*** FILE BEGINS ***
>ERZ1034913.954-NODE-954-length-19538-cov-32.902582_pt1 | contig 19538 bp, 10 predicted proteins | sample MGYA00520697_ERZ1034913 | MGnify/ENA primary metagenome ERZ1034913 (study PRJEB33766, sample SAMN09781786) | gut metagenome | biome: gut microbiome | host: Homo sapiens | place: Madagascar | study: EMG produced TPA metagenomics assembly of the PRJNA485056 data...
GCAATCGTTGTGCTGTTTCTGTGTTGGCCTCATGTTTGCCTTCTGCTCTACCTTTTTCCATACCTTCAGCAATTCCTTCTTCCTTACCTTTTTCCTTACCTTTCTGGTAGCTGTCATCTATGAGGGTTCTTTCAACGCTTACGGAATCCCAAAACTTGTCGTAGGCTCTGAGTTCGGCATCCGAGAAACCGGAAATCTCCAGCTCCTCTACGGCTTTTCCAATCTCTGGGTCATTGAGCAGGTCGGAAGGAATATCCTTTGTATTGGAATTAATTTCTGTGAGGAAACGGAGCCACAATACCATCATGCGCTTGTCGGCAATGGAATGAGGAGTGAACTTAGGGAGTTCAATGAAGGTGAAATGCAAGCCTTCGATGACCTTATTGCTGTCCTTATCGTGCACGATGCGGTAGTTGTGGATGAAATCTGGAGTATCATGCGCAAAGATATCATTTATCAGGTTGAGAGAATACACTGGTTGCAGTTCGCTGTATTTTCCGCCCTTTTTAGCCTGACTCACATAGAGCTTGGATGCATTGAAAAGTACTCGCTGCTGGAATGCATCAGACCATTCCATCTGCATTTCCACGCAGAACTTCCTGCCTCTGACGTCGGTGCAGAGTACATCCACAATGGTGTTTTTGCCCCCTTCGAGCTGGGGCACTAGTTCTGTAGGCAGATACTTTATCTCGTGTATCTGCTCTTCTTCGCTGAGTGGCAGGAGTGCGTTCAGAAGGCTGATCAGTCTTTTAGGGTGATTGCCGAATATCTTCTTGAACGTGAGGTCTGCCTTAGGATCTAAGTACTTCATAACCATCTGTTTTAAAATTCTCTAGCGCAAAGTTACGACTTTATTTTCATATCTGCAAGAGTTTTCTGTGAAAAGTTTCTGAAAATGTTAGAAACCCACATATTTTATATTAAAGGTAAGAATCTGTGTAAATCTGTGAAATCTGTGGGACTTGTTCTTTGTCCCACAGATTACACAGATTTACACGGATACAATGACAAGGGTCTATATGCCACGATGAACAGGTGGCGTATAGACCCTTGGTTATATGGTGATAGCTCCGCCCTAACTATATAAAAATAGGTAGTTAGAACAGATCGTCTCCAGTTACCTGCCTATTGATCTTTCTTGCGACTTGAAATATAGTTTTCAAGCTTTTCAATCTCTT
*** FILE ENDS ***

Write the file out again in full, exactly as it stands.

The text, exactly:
>ERZ1034913.954-NODE-954-length-19538-cov-32.902582_pt1 | contig 19538 bp, 10 predicted proteins | sample MGYA00520697_ERZ1034913 | MGnify/ENA primary metagenome ERZ1034913 (study PRJEB33766, sample SAMN09781786) | gut metagenome | biome: gut microbiome | host: Homo sapiens | place: Madagascar | study: EMG produced TPA metagenomics assembly of the PRJNA485056 data...
GCAATCGTTGTGCTGTTTCTGTGTTGGCCTCATGTTTGCCTTCTGCTCTACCTTTTTCCATACCTTCAGCAATTCCTTCTTCCTTACCTTTTTCCTTACCTTTCTGGTAGCTGTCATCTATGAGGGTTCTTTCAACGCTTACGGAATCCCAAAACTTGTCGTAGGCTCTGAGTTCGGCATCCGAGAAACCGGAAATCTCCAGCTCCTCTACGGCTTTTCCAATCTCTGGGTCATTGAGCAGGTCGGAAGGAATATCCTTTGTATTGGAATTAATTTCTGTGAGGAAACGGAGCCACAATACCATCATGCGCTTGTCGGCAATGGAATGAGGAGTGAACTTAGGGAGTTCAATGAAGGTGAAATGCAAGCCTTCGATGACCTTATTGCTGTCCTTATCGTGCACGATGCGGTAGTTGTGGATGAAATCTGGAGTATCATGCGCAAAGATATCATTTATCAGGTTGAGAGAATACACTGGTTGCAGTTCGCTGTATTTTCCGCCCTTTTTAGCCTGACTCACATAGAGCTTGGATGCATTGAAAAGTACTCGCTGCTGGAATGCATCAGACCATTCCATCTGCATTTCCACGCAGAACTTCCTGCCTCTGACGTCGGTGCAGAGTACATCCACAATGGTGTTTTTGCCCCCTTCGAGCTGGGGCACTAGTTCTGTAGGCAGATACTTTATCTCGTGTATCTGCTCTTCTTCGCTGAGTGGCAGGAGTGCGTTCAGAAGGCTGATCAGTCTTTTAGGGTGATTGCCGAATATCTTCTTGAACGTGAGGTCTGCCTTAGGATCTAAGTACTTCATAACCATCTGTTTTAAAATTCTCTAGCGCAAAGTTACGACTTTATTTTCATATCTGCAAGAGTTTTCTGTGAAAAGTTTCTGAAAATGTTAGAAACCCACATATTTTATATTAAAGGTAAGAATCTGTGTAAATCTGTGAAATCTGTGGGACTTGTTCTTTGTCCCACAGATTACACAGATTTACACGGATACAATGACAAGGGTCTATATGCCACGATGAACAGGTGGCGTATAGACCCTTGGTTATATGGTGATAGCTCCGCCCTAACTATATAAAAATAGGTAGTTAGAACAGATCGTCTCCAGTTACCTGCCTATTGATCTTTCTTGCGACTTGAAATATAGTTTTCAAGCTTTTCAATCTCTT